Václav Kadlec

* 1945  

  • “I came home in August 1968. My smithy was in Dejvice, near Ořechovka; I called old Bláha, and he said: ‘Venda, please, don’t go round the back way, don’t take the shortcut via the rails, we’ve got Ruskies here.’ When I came to the smithy, there was a soldier there with a flamethrower. He wanted to know where I was going, so I said: ‘To work!’ He let me pass, but it was an unpleasant experience. There was a garden beside the smithy, there were lots of Ruskies in tents there, they even slept in the dog’s kennel - after eating the dog. The soldiers were of different nationalities from all over the Soviet Union. The poor sods didn’t even know where they were. They thought that Czechoslovakia had succumbed to the counter-revolution and that we were murdering Communists here. Bollocks! They were the ones who shot some people here.”

  • “When the occupiers barged into Czechoslovakia, the national committee [local council - trans.] in Řepy gave us whitewash and brushes, and we wrote ‘Brezhnev’s gone mad! People, help!’ everywhere. [People] tore down signposts everywhere because of the occupiers, so they couldn’t orient themselves, and it actually worked for a bit. But then there were people who didn’t just cover their heads with ashes, they used whole bins of ashes. Claiming they’d come to realise something... Bollocks, they were afraid for their jobs!”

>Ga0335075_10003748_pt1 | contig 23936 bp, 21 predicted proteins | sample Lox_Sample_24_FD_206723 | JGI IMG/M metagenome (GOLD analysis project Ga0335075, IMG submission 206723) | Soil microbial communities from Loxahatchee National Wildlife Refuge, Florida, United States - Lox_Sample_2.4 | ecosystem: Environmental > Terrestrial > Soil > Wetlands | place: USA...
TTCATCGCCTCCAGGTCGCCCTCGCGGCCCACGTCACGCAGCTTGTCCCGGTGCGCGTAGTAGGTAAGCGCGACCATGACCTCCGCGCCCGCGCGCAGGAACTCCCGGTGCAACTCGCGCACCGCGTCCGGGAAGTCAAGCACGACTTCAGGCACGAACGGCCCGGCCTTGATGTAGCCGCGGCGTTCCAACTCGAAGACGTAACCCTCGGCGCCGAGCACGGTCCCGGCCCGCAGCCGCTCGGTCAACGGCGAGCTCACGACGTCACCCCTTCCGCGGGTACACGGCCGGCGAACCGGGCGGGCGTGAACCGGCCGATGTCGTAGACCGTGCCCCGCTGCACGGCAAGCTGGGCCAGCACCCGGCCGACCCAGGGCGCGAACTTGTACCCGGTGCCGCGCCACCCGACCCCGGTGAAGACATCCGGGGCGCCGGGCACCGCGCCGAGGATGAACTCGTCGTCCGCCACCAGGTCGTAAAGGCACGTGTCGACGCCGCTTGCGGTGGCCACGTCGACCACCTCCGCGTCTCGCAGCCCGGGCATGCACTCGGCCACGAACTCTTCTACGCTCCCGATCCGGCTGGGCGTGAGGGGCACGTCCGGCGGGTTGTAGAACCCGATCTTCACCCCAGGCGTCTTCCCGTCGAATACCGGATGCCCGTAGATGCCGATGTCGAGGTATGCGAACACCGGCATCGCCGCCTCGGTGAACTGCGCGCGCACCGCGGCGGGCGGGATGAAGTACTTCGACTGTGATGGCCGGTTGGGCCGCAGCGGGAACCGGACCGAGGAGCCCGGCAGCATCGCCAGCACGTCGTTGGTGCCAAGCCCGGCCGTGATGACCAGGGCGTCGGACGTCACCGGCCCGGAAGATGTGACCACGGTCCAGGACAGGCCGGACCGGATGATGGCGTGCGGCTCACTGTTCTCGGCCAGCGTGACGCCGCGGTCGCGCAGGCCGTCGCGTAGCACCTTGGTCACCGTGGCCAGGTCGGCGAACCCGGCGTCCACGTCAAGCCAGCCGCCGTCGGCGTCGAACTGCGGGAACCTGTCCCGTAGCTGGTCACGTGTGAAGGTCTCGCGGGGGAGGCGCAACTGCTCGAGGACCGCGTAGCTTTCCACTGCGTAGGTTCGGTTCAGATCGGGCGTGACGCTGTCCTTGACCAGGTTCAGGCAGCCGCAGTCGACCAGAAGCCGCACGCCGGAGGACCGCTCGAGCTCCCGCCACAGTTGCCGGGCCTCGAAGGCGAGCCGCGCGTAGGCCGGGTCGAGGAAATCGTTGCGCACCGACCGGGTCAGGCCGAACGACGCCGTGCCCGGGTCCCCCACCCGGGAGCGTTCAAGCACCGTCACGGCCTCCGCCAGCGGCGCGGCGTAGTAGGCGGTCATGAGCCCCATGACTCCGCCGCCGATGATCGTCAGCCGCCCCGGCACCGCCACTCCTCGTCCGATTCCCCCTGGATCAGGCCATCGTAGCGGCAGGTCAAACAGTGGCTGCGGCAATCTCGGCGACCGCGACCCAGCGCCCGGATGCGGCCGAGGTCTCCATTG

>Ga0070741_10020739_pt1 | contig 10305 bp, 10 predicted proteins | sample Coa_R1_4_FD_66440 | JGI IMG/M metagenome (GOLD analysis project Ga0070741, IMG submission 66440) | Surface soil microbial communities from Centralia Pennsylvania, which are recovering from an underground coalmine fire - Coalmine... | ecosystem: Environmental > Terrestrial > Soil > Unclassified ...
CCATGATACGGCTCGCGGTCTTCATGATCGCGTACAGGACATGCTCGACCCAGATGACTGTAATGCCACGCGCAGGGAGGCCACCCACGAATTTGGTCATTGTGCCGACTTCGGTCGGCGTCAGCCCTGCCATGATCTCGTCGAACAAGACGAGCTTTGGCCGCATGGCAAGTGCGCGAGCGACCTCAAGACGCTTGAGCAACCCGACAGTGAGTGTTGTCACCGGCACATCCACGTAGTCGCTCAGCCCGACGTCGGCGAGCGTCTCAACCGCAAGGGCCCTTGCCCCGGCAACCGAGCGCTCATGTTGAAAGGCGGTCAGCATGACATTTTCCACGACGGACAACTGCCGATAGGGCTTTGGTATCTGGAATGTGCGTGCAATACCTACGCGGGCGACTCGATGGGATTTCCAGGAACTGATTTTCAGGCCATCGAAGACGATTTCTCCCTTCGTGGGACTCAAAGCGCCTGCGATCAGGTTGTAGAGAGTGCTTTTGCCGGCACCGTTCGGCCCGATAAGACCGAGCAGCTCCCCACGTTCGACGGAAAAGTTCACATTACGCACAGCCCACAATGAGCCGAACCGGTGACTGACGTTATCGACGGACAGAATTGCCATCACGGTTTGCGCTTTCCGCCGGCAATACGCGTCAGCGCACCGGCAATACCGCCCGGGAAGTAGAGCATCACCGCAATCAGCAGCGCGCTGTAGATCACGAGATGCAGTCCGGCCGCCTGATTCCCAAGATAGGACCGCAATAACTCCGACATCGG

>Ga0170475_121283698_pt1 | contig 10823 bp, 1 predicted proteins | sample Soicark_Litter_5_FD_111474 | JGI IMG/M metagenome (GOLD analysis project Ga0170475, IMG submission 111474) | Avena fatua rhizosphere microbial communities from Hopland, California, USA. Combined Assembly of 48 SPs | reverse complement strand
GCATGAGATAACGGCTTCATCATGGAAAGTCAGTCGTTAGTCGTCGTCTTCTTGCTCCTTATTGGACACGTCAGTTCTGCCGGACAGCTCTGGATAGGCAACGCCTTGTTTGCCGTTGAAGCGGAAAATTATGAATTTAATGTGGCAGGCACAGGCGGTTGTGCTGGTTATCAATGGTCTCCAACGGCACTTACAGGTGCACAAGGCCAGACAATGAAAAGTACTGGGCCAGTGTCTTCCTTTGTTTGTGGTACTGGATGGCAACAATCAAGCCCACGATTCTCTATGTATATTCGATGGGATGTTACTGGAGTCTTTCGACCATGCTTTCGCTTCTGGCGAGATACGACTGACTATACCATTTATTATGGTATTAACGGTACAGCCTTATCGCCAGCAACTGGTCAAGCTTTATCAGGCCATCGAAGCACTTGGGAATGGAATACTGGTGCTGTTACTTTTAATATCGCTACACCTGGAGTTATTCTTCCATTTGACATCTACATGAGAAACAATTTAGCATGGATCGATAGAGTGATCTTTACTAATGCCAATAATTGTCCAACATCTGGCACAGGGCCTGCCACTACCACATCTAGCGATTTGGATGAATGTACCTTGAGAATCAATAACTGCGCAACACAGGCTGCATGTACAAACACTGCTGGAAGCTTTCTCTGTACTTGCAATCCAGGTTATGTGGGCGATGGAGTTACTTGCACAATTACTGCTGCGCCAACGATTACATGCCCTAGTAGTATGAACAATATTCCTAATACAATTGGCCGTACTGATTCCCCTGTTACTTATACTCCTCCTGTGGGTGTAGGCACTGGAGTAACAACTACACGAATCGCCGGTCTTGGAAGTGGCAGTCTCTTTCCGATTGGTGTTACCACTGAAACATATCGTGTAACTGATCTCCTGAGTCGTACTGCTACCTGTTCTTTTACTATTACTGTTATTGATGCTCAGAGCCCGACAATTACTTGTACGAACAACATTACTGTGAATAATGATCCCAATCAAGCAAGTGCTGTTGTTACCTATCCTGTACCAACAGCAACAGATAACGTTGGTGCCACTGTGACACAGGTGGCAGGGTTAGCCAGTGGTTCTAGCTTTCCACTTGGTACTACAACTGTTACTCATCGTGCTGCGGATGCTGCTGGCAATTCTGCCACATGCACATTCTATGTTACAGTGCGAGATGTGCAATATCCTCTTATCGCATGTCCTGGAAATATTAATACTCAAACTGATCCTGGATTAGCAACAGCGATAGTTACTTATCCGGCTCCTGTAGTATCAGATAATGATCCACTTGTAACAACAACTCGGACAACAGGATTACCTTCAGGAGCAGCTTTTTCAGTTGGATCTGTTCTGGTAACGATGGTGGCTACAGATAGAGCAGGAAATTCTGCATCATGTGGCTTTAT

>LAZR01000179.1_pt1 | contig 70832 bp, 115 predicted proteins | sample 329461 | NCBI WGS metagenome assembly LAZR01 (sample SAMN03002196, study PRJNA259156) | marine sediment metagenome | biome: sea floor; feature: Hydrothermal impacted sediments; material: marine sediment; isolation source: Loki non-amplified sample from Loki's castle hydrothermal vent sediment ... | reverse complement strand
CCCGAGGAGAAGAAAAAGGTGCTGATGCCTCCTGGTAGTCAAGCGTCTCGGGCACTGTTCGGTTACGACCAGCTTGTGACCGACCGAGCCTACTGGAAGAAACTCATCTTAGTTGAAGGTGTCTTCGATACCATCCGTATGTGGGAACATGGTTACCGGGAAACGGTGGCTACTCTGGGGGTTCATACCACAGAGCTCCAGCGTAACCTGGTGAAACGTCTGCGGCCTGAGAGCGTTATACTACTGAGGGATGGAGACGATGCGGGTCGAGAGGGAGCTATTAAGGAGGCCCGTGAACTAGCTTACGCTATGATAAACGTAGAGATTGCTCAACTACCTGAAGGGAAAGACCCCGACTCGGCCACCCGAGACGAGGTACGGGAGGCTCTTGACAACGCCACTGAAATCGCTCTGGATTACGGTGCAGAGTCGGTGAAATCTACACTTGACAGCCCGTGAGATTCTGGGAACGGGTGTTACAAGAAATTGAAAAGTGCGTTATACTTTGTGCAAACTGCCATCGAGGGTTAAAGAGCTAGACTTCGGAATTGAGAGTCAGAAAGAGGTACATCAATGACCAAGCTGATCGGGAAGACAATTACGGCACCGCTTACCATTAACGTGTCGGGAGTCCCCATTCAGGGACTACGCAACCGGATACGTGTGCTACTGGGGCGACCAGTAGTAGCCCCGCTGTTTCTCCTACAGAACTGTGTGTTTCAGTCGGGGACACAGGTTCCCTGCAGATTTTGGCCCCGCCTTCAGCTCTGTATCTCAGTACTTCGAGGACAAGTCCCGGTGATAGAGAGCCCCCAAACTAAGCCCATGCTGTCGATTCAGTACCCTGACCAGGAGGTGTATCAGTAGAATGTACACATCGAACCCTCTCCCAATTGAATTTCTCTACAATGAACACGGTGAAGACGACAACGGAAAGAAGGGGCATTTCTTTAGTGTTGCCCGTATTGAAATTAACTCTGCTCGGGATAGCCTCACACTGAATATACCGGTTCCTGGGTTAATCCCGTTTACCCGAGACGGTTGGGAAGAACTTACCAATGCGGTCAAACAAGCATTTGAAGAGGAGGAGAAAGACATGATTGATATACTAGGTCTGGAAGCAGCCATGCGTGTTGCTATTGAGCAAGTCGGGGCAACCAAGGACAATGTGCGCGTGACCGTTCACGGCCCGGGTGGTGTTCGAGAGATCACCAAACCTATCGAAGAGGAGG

• Full recordings
  • 1

    Praha 6, 22.11.2015

    media recorded in project The Stories of Our Neigbours
Full recordings are available only for logged users.

The story of a family where the craft is passed down from father to son

portret.jpg (historic)
Václav Kadlec

Václav Kadlec was born on 12 June 1945 in Prague. He trained as a blacksmith in the late 1950s, early 1960s. He helped renovate numerous historical monuments. He started his own business after the Velvet Revolution. He now works as a master craftsman, training apprentices.